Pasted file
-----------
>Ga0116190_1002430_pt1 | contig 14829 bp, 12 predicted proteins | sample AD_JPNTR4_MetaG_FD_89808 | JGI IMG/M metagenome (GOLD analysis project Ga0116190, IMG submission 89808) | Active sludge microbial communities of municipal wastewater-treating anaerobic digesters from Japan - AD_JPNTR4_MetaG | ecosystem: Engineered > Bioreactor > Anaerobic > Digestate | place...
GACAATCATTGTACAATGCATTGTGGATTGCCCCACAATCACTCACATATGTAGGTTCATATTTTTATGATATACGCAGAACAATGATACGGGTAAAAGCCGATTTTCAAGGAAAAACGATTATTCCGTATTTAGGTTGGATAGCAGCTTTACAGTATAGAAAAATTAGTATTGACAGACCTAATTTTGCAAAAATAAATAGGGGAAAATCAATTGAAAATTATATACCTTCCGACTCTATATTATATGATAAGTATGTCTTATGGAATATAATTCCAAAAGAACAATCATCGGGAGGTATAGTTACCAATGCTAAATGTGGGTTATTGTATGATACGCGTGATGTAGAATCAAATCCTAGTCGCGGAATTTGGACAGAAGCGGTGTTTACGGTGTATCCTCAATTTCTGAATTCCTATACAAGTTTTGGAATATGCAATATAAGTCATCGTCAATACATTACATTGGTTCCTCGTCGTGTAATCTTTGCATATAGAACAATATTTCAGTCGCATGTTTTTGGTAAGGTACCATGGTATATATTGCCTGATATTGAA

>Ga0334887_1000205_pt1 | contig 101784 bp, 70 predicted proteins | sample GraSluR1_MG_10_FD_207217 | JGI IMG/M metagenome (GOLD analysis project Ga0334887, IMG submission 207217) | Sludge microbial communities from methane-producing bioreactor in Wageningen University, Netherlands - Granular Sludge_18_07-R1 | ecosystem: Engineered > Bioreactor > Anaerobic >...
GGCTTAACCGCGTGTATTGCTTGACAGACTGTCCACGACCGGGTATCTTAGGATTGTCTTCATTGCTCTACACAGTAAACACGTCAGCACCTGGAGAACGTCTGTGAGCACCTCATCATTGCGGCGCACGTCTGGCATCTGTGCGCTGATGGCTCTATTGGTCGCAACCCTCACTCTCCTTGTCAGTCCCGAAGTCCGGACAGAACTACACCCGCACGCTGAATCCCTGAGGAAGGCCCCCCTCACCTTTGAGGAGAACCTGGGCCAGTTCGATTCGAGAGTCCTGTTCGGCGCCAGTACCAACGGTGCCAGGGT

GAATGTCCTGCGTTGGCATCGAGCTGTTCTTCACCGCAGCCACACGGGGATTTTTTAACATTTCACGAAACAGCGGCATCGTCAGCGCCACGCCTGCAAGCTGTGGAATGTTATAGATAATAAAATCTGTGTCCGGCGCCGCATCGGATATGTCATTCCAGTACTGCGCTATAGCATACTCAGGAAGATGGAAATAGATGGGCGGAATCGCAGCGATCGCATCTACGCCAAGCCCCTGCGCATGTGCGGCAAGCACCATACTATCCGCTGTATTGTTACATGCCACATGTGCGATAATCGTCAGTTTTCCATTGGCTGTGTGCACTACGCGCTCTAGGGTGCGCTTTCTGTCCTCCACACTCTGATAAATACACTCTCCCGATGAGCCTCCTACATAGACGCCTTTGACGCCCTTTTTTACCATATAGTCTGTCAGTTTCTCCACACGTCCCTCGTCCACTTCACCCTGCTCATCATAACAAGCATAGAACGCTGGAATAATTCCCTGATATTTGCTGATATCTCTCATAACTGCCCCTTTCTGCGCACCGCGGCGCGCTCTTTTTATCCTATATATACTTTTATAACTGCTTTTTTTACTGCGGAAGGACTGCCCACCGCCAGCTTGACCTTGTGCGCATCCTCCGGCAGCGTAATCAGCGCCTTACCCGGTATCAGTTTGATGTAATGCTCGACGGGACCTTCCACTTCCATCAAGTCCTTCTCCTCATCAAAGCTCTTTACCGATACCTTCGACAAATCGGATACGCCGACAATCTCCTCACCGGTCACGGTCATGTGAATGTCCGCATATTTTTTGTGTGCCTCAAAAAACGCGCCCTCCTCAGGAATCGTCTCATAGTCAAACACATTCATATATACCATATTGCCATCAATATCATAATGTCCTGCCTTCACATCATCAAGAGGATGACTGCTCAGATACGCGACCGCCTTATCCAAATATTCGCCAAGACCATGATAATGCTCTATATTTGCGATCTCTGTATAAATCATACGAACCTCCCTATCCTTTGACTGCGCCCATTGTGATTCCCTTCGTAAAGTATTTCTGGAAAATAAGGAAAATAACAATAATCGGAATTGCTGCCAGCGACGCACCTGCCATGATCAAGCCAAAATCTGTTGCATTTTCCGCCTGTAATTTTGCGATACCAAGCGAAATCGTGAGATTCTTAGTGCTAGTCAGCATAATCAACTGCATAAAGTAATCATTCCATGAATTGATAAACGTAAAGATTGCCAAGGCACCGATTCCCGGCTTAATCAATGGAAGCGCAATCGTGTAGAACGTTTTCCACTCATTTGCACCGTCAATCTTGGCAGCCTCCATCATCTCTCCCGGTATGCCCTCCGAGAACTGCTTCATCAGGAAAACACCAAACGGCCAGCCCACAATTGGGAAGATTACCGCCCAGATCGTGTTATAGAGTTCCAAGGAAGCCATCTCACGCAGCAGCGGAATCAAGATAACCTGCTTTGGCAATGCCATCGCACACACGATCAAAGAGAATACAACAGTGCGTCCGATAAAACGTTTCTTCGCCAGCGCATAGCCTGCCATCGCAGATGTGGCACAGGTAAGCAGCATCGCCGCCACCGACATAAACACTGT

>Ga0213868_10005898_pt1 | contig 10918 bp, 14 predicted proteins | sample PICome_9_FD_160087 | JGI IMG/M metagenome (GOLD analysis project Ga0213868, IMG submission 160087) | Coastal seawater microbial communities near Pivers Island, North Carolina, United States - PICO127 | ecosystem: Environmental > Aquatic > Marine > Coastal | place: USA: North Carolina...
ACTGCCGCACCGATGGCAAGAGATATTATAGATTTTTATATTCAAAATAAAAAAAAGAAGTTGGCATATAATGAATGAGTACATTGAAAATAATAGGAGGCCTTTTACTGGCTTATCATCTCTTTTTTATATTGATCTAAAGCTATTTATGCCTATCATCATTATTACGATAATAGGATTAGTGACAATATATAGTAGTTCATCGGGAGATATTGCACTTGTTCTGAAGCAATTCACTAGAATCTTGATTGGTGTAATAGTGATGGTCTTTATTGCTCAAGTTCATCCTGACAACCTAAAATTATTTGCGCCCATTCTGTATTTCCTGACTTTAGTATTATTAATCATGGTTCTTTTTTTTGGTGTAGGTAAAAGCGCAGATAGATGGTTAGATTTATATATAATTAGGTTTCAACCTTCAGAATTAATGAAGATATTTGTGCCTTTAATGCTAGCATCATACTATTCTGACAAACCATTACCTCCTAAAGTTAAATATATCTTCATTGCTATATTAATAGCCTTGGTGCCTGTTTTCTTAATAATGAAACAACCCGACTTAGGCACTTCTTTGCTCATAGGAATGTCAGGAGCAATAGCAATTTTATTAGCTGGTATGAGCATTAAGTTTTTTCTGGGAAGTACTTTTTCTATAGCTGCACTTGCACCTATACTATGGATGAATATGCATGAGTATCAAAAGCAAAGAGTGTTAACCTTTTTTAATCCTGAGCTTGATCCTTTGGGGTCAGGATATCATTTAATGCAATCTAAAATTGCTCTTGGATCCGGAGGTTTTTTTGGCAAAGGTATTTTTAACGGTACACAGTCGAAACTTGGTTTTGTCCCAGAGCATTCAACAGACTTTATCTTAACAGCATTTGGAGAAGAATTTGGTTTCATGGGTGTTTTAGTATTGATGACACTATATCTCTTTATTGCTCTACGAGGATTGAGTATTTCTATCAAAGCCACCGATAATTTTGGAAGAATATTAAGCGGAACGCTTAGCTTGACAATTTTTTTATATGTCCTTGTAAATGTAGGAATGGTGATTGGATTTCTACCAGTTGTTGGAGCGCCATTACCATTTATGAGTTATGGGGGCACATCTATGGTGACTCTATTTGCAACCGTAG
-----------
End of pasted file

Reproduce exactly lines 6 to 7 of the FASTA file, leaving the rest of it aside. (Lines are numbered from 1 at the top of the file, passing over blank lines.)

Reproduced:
>Ga0213868_10005898_pt1 | contig 10918 bp, 14 predicted proteins | sample PICome_9_FD_160087 | JGI IMG/M metagenome (GOLD analysis project Ga0213868, IMG submission 160087) | Coastal seawater microbial communities near Pivers Island, North Carolina, United States - PICO127 | ecosystem: Environmental > Aquatic > Marine > Coastal | place: USA: North Carolina...
ACTGCCGCACCGATGGCAAGAGATATTATAGATTTTTATATTCAAAATAAAAAAAAGAAGTTGGCATATAATGAATGAGTACATTGAAAATAATAGGAGGCCTTTTACTGGCTTATCATCTCTTTTTTATATTGATCTAAAGCTATTTATGCCTATCATCATTATTACGATAATAGGATTAGTGACAATATATAGTAGTTCATCGGGAGATATTGCACTTGTTCTGAAGCAATTCACTAGAATCTTGATTGGTGTAATAGTGATGGTCTTTATTGCTCAAGTTCATCCTGACAACCTAAAATTATTTGCGCCCATTCTGTATTTCCTGACTTTAGTATTATTAATCATGGTTCTTTTTTTTGGTGTAGGTAAAAGCGCAGATAGATGGTTAGATTTATATATAATTAGGTTTCAACCTTCAGAATTAATGAAGATATTTGTGCCTTTAATGCTAGCATCATACTATTCTGACAAACCATTACCTCCTAAAGTTAAATATATCTTCATTGCTATATTAATAGCCTTGGTGCCTGTTTTCTTAATAATGAAACAACCCGACTTAGGCACTTCTTTGCTCATAGGAATGTCAGGAGCAATAGCAATTTTATTAGCTGGTATGAGCATTAAGTTTTTTCTGGGAAGTACTTTTTCTATAGCTGCACTTGCACCTATACTATGGATGAATATGCATGAGTATCAAAAGCAAAGAGTGTTAACCTTTTTTAATCCTGAGCTTGATCCTTTGGGGTCAGGATATCATTTAATGCAATCTAAAATTGCTCTTGGATCCGGAGGTTTTTTTGGCAAAGGTATTTTTAACGGTACACAGTCGAAACTTGGTTTTGTCCCAGAGCATTCAACAGACTTTATCTTAACAGCATTTGGAGAAGAATTTGGTTTCATGGGTGTTTTAGTATTGATGACACTATATCTCTTTATTGCTCTACGAGGATTGAGTATTTCTATCAAAGCCACCGATAATTTTGGAAGAATATTAAGCGGAACGCTTAGCTTGACAATTTTTTTATATGTCCTTGTAAATGTAGGAATGGTGATTGGATTTCTACCAGTTGTTGGAGCGCCATTACCATTTATGAGTTATGGGGGCACATCTATGGTGACTCTATTTGCAACCGTAG